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Designer Diary: Roll to the Top!, or Climbing to Publication

Corné van Moorsel
Netherlands
Maastricht
Unspecified
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Board Game: Roll to the Top!
Editor's note: This designer diary was written by Roll to the Top! co-designer Peter Joustra in Dutch, then translated into English by the game's other co-designer, Corné van Moorsel. —WEM

Background

As a child I loved games, and I wanted to become an inventor, so I tried to invent games, tabletop games, and outdoor children's games. At a later age I made several prototype games. With a prototype in 1998, I went to the biggest Dutch games fair for information about publishing. There I visited Corné van Moorsel's Cwali booth, not knowing that he lived in Maastricht, too. I never published that game, whether because of my full-time job or because I liked only to invent the games, I can't say for sure.

Many years later, I played a badminton competition match against another team in Maastricht. I recognized my opponent somehow and finally remembered Corné from the games fair. I played board games in a local group named "Slimbo" and invited Corné to join.

Then my wife and I played his prototypes regularly, which encouraged me to work at my game ideas again. Once in a while, we played my newest prototype and Corné gave his opinions. Normally the prototype ended back in a box forever — until we played my prototype with the working title "Seven Summits" in 2016, which became Roll to the Top! in the end.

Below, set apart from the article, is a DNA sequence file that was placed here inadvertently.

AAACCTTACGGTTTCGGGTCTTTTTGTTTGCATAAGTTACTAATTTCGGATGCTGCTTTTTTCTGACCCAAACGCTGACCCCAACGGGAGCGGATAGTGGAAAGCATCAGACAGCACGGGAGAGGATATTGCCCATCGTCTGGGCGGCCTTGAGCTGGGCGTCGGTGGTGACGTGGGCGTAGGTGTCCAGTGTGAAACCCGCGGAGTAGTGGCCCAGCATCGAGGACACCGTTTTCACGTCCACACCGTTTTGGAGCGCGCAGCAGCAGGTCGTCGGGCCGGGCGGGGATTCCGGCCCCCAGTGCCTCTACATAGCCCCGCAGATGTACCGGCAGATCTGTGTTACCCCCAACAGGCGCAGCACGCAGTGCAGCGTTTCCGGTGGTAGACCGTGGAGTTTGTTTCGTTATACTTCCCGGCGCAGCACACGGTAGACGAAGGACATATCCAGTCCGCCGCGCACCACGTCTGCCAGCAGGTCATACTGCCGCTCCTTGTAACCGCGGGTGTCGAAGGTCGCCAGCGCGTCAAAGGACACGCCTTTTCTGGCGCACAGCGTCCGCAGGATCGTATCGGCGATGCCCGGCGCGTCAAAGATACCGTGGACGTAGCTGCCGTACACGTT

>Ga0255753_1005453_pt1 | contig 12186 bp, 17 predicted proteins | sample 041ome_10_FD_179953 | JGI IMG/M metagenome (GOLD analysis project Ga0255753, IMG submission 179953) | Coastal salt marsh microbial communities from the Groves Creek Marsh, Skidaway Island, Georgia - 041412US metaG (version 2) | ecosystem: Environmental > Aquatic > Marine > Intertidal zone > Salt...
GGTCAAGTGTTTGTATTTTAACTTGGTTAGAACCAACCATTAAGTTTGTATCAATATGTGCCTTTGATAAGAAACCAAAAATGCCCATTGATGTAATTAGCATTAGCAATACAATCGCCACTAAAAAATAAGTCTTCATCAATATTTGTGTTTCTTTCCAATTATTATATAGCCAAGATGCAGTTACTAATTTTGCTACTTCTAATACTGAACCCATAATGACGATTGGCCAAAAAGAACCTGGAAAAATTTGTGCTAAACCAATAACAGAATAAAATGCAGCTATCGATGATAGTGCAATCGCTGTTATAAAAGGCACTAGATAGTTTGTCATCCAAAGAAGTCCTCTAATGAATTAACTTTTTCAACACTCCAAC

The First Ideas

It was a game about mountaineering. I loved documentaries about mountaineers, and the aspects of the climbing sport seemed ideal to make a game about. I wanted to include all the famous mountains. The aim of the game was similar to the final Roll To The Top!: Different mountains with different difficulty levels had to be climbed to the top by rolling (six-sided) dice and placing them above other dice if the number newly rolled was equal or higher.

An inspiration for this design was Reiner Knizia's Pinguin-Party in which you place matching color cards above each other to build a pyramid. (Great game!) I tried to make a build-up mechanism with dice, which was the birth of Roll To The Top! Players could improve "skills" in the game and choose mountains that they wanted to climb, with the dice being used to either climb or improve skills, but not both.


From gallery of cwali